Here are six useful terms for you to understand Venetian traditions on Epiphany Day, and of course, to taste all the cakes ! Watch out for the terms Epifania, Befana, Re Magi, carbone, panevin and fritole which we will explain in a moment. The week after the New Year brings on the ancient and real Christmas traditions in Venice. As you can read in this blog article, Venetians never “really” celebrated Christmas in December, except for in ancient times when the Doge solemnly visited the church of San Giorgio Maggiore on 25 December.
Click here to watch what Epiphany is like here and the appearance of the Re Magi on the Torre dell’Orologio (Clock Tower, Piazza San Marco). Also today, Ortodox Christmas is celebrated at San Giorgio dei Greci in Venice. Venetians have always been very close to that feast.
It’s these 12 nights – le Notti Santi – between Christmas Eve and Epiphany when ancient Christmas traditions in the Veneto and the Lagoon come alive. Christmas starts very quiet on the night of 24 December and only gets lively during New Year’s Eve and its fireworks. Yet there are other traditions welcoming the New Year and it’s not by means of fireworks but by lighting fires in the ancient manner. On one of the days after Capodanno (New Year’s Day), Panevin e i falo is celebrated around the Lagoon and in Treviso, Verona and Padua. Bonfires are lit and people eat pinsa cake and drink vin brûlé. On the night of 5 January, children in Venice hang up a calza (stocking) above the mantlepiece or near a window. The following morning they look for the gifts that La Befana (a good witch) has brought, and their stocking will contain little sweets, cookies or even il carbone (sweets made from zucchero filato (sugar), corn starch and egg whites, simply called “charcoal”).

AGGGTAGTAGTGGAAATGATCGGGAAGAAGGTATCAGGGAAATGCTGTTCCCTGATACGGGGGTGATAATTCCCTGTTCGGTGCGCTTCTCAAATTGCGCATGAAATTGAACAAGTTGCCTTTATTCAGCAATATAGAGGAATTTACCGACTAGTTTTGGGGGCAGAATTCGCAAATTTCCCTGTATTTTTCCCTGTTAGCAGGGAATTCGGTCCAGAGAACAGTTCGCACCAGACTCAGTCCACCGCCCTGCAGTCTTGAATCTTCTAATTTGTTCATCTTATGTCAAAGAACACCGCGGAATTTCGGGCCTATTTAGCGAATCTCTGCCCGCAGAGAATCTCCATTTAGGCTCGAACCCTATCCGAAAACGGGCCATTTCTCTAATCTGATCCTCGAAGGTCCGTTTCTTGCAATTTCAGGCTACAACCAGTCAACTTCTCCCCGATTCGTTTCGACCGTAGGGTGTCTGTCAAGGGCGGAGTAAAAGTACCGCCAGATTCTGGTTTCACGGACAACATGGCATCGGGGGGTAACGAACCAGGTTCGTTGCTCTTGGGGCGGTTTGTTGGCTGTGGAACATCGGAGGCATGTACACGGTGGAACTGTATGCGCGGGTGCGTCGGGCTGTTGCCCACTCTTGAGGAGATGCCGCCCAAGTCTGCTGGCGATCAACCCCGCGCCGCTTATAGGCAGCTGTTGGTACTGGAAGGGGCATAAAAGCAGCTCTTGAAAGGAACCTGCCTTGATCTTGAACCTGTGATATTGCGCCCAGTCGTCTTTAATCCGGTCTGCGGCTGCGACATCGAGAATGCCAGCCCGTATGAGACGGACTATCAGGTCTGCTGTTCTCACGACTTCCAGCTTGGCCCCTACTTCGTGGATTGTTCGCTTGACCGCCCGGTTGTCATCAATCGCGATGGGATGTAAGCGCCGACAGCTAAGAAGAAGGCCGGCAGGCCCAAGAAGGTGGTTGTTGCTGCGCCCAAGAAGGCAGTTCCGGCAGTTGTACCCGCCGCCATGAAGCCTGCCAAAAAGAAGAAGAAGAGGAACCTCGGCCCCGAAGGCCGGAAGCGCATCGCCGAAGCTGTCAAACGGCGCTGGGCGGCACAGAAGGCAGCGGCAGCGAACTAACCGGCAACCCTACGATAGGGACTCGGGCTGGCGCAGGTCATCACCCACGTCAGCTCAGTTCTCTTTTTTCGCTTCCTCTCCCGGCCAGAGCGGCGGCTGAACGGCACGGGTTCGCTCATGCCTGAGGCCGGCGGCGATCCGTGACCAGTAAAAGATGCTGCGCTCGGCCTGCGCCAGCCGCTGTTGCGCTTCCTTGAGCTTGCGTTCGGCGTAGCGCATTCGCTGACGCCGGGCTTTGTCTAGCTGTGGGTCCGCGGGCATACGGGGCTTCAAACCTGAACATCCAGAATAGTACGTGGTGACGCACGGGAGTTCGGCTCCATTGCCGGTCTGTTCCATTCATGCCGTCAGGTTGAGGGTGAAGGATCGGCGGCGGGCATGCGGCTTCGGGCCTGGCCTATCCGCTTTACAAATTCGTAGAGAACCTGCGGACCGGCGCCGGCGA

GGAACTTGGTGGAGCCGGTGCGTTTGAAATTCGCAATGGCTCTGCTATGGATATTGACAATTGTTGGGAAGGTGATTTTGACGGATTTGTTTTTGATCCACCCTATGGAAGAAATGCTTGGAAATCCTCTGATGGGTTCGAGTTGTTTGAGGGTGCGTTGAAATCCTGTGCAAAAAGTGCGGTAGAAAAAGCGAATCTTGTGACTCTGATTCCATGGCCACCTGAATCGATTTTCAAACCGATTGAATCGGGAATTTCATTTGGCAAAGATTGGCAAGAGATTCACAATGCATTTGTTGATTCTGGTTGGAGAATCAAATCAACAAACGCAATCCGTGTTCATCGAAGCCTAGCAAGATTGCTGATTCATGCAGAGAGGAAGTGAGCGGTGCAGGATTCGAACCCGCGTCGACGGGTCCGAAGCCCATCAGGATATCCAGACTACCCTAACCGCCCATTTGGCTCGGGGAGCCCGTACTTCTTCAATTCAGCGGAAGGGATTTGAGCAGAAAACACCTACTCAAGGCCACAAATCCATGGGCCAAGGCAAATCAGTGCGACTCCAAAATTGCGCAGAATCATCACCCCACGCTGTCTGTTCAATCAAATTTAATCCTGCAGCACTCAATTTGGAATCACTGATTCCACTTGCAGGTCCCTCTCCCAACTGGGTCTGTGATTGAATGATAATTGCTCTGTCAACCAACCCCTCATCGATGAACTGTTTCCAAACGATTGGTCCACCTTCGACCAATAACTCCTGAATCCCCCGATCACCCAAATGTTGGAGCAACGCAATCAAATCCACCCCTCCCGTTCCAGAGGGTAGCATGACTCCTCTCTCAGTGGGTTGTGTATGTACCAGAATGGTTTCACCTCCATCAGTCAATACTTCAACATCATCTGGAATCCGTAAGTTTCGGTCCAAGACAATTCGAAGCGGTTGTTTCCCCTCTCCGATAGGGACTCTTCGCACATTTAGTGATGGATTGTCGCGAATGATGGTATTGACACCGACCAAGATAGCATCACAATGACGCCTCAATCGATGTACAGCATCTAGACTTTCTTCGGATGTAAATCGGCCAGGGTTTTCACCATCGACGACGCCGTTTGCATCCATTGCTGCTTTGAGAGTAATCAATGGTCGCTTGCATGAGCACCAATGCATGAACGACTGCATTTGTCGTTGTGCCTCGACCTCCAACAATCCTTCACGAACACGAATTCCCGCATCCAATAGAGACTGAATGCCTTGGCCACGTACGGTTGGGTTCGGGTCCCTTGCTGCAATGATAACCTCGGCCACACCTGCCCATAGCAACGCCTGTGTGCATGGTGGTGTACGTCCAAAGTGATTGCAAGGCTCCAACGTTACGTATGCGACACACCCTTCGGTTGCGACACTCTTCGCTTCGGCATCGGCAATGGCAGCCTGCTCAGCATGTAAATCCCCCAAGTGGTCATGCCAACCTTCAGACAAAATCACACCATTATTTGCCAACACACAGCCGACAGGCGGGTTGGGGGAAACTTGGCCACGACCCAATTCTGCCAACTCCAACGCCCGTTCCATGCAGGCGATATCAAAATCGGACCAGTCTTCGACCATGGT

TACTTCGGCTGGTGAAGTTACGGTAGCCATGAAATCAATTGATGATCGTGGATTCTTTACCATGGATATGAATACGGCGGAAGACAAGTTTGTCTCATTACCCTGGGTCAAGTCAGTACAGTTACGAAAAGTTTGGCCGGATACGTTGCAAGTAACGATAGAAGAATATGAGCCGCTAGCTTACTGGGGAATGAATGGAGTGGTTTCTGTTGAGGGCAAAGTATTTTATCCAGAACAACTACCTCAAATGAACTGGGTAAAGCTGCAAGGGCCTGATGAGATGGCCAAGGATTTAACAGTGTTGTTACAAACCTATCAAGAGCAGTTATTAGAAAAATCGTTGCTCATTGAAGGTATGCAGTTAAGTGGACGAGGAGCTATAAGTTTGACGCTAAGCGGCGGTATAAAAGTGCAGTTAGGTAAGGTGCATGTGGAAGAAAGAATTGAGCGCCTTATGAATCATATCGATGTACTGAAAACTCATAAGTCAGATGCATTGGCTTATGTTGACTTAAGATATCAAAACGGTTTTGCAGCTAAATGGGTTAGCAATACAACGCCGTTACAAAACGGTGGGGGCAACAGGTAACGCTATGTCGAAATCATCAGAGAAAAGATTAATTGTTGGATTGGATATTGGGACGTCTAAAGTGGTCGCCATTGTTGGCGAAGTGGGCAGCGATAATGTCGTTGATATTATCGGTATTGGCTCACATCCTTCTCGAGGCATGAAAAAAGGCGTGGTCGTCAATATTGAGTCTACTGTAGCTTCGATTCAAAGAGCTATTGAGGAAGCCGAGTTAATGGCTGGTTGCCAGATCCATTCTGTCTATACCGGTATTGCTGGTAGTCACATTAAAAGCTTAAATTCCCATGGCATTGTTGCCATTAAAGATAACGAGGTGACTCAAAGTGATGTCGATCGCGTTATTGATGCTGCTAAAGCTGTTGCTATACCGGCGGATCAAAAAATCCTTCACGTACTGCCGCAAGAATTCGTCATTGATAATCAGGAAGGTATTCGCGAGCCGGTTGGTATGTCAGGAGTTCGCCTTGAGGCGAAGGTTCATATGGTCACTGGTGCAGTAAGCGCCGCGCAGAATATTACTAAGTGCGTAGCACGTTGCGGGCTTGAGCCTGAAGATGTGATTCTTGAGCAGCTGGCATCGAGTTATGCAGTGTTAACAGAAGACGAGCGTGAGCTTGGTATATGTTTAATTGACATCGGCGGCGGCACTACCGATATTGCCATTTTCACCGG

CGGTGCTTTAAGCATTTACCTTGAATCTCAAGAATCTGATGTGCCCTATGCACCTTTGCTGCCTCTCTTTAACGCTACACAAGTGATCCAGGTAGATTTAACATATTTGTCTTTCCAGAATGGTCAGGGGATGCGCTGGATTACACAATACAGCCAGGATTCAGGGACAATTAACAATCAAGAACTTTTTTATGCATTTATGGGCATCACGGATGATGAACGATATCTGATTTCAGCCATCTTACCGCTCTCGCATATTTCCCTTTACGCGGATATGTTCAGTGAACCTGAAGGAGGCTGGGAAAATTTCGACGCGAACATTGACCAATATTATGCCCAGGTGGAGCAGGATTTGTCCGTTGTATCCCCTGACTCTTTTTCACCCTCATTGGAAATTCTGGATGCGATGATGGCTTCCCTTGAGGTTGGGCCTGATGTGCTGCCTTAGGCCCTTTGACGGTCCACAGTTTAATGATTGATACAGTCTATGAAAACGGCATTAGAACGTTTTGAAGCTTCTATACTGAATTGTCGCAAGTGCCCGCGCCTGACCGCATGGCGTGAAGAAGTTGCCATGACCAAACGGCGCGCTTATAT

And yes – you’ve recognized the picture above – the fritole (fritelles) are back in town! They could be your breakfast in any pastry store in town from now for today is the first day of culinary Carnival. Venetian pastry stores, those not closed for a week or two in quiet January, will offer these treats until well after the end of Carnival.
To our home, la Befana brings a cake 🙂 It’s a pan spezià pepà, a spicy pepper-honey cake coming in the form of a star, so we call it torta stella dei Re Magi. A recipe from grandmother’s recipe journal, and and looking at its ingredients, very healthy and nourishing and above all, warming which we need for a freezing day in Venice. So good for the white and blue days of January we are in for. This cake even has a frosting made from sweet cherry liquor, cinnamon and dark chocolate.
Torta stella dei Re Magi – an ancient Venetian honey-pepper cake
1. In a bowl, mix 50 gr ground walnuts, 1/2 teaspoon cinnamon, two teaspoons vanilla sugar, 1/2 teaspoon ground black pepper, 150 gr flour and 1/2 teaspoon baking powder.
2. In a second bowl, whisk two eggs with 80 gr brown cane sugar. Add 5 tablespoons medium-colored honey (ours is a eucalyptus honey from Campania). Work in the dough mixture in spoonfuls.
3. Finally, flavor your dough with one tablespoon ground orange peel and 3 tablespoons grappa. Bake your cake in a well buttered cake form.
4. Bake at 170 degrees Celsius for about 30 minutes or until the cake assumes a golden color. Leave the cake to cool for at least 30 minutes before you spread the frosting.
5. For the frosting, mix 5 teaspoons sugar with 3 tablespoons water, 1/2 teaspoon ground cinnamon and one teaspoon sweet cherry liquor. Add five tablespoons cocoa powder if you like. Leave to rest for 10 minutes to make the frosting thicken and decorate your cake.